I know. Many people think that you need to get rid of all of your fears and then you will be free of religious domination and of social convention. That is actually true. But it misses the point of what fear is all about. And let me be one to inform you that fears do indeed serve a very important purpose. That purpose is that they keep us alive.
I am not talking about the fear one experiences when one has to ask for a raise (something one should never have to ask for in the first place). No, those are more social anxieties than fears. I am talking about life and death fears, not imagined, but very real. I am talking about the heart pounding, adrenaline pumping fear one experiences when one is almost run over by a bus. I am talking about the fears one has when having a gun pointed at their head. I am talking about the fear one has when being sexually assaulted. All of these things can lead to death, depending upon how things unfold. But so can diving into a pool of water. So can hang gliding and parachuting. I think that this is why so many people get into extreme sports. It is the adrenaline rush when one challenges their luck (and that is all it is, no matter how skilled you may think you are) to see if they will live or die. It is like taking pennies of luck from a full jar and putting them into an empty jar each time you challenge life and death. But you know what? Eventually that jar that was full runs out of pennies and then you die.
Have you ever had that weird experience of feeling like someone is watching you when you can’t actually physically see that someone? We get that sensation because that is a part of our biological makeup. The hair raises on the back of our necks when something creepy is either about to happen or is happening. We have instincts. Those instincts are a biological thing, not just an intuitive thing that is only available to a select few who nurture it. Our brains are hard wired for survival.
Back when we lived in caves we had to have that instinct all the time. We never knew what was around the corner, waiting to eat us. In modern days humans tend to be under the misguided impression that we are at the top of the food chain. But we are not. We are simply a part of the food cycle. We can be dragged off and eaten by a mountain lion. We can be chewed up by a shark. We can be swallowed up by a large snake. We are on the food chain, and we are not the king of the hill.
When we get those fear messages, it is important that we pay attention. No, we don’t have to “live in fear.” That is a completely different and over-the-top condition. But we do need to listen when our fear instinct kicks in. It is warning us that we are in danger and that this danger is real, even if we don’t exactly know what it is at the time.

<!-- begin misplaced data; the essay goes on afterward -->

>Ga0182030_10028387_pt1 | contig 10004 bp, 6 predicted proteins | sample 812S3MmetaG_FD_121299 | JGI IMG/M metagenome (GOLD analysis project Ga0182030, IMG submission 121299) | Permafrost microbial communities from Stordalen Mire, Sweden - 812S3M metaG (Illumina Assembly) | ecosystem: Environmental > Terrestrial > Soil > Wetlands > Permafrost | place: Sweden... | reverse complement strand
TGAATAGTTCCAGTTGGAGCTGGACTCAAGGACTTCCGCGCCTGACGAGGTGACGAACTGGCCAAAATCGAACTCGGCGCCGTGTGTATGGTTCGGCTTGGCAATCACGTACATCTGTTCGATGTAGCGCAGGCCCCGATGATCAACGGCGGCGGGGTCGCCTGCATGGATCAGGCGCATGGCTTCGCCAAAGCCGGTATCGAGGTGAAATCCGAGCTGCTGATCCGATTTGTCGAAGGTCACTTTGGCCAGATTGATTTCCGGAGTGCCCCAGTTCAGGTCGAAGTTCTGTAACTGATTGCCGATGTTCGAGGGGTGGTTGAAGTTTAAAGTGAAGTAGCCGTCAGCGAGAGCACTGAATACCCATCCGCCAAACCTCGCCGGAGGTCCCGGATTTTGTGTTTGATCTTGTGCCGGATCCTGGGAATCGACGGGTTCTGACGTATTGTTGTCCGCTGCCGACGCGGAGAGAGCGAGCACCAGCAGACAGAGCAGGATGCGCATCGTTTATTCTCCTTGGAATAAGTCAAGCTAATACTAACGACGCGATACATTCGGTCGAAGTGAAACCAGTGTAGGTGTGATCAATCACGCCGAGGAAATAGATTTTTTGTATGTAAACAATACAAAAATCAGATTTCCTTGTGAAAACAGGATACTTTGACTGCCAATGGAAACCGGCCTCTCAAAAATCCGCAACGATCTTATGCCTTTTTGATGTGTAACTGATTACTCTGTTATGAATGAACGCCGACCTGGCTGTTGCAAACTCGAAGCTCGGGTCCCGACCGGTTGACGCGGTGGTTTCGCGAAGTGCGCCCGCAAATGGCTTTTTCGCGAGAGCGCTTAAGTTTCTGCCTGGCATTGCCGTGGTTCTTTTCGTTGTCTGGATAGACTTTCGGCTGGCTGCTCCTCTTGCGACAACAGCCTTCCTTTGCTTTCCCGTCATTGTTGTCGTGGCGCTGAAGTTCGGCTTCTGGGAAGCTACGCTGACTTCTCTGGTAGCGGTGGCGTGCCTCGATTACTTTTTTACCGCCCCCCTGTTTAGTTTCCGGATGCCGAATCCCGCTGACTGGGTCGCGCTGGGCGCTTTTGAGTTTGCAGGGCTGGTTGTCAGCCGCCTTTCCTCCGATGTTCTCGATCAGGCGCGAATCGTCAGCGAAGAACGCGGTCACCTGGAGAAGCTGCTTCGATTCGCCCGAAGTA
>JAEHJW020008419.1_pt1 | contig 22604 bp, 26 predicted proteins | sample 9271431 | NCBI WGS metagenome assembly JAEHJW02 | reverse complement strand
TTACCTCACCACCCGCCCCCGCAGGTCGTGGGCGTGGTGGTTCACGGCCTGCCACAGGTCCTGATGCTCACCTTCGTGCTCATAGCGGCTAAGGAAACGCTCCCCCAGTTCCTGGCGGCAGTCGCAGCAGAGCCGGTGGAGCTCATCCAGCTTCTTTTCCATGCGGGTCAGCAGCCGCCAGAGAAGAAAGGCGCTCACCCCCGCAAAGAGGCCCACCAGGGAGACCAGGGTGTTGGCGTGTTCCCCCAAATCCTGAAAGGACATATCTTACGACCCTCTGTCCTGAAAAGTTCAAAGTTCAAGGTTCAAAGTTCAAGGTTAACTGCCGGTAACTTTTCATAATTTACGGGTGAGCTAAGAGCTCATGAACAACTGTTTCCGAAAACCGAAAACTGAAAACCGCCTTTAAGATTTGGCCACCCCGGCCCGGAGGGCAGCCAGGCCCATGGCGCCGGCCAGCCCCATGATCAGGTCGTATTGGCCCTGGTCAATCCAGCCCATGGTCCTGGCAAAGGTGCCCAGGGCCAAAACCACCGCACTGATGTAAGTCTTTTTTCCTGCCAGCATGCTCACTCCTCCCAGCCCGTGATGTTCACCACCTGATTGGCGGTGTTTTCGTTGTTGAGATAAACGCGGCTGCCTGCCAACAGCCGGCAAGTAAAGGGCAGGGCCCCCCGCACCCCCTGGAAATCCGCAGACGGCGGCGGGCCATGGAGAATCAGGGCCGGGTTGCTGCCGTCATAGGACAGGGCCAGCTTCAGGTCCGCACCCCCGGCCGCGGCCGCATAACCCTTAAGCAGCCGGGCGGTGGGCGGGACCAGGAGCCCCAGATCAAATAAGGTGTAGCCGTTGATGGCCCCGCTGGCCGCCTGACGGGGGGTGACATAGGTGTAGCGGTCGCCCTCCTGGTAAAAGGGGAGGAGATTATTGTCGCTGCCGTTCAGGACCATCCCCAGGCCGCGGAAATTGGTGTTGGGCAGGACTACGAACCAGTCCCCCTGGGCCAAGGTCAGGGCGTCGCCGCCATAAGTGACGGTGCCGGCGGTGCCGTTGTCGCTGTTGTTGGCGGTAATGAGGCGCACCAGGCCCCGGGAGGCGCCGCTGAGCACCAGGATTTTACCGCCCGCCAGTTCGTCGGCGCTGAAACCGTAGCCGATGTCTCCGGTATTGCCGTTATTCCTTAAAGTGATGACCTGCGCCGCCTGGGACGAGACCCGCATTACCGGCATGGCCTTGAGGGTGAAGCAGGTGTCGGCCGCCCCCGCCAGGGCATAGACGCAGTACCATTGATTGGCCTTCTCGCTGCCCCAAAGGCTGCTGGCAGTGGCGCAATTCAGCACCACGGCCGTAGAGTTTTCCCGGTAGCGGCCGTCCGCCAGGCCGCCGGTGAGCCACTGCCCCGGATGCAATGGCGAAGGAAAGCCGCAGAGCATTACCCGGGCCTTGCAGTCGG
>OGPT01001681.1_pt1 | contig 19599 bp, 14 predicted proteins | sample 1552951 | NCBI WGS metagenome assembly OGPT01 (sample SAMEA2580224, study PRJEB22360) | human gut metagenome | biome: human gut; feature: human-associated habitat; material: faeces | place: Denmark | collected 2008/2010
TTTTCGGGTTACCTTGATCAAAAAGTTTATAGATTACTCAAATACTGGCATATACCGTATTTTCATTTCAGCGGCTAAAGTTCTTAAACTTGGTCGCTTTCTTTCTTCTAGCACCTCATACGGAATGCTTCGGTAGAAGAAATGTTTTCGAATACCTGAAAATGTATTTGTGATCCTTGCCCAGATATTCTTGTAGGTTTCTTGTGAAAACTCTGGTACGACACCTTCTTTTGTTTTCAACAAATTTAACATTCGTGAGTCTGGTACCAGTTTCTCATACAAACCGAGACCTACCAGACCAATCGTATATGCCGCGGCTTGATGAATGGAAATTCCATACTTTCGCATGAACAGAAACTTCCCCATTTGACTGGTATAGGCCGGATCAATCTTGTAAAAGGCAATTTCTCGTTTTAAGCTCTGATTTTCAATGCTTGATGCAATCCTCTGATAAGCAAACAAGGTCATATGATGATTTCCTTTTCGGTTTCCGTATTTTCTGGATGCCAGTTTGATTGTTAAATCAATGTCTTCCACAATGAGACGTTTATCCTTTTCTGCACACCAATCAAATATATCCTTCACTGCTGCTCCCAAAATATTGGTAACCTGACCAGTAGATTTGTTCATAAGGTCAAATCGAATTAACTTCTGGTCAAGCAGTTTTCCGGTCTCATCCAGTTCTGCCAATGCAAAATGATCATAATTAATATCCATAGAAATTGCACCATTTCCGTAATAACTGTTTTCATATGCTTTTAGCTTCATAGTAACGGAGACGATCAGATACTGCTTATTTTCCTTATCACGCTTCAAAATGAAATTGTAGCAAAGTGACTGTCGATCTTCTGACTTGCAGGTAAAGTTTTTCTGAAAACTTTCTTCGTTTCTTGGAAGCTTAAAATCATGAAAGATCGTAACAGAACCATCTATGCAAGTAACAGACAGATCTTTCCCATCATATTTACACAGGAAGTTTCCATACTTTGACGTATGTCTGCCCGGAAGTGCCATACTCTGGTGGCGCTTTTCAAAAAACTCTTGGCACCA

When I was a kid I went to a high school that was quite large and busses brought kids from every surrounding town to attend. The graduating class would have 600 students. That large. But when you have rival towns all under one roof, what you end up with is a bunch of gangs, all vying for their dominance over everyone else. It was like living in a prison with gangs constantly in conflict. If you were like me, you were not affiliated with any one particular group. I was a loner. I did not like the small town or the gang mentality. So yes, I was independent. But that also made me a target for all of them. I cannot tell you how often I would change my path instinctively to get from one class to another or even just to my locker. Why? Because my fear instinct would kick in and I would know that if I were to take that turn up ahead I would get the crap beaten out of me. So I would duck into a stairwell, go up one flight, down the hall, turn the corner, go to the end and down the next set of stairs. I became intimately aware of nooks and crannies and hidden corridors that would provide me with escape routes. And yes, sometimes I had to fight my way through a situation because my fear instinct was distracted for a moment. That is how I became really good at physical confrontation. But that was not my go-to. I would avoid that like the plague (can I even say that these days, considering how many humans don’t do that?) if I could. And my fear instinct kept me safe for the vast majority of the time.
When hiking through forested areas, this is an instinct that kicks in very clearly. It is not that I am all on pins and needles while hiking. It is that I am well aware of my surroundings. When out in nature, we can find peace. But that peace can be ended when we run across a bear and her cubs. So we keep respectful and we pay attention to what is happening around us. And if we feel fear, we stop. We look around, we feel the vibe of the space we are in. And when we must, we RUN.
Seriously, fear saves lives. We need to respect it for what it is intended to be, and not just blithely think that we are the masters of the universe, because we are definitely not.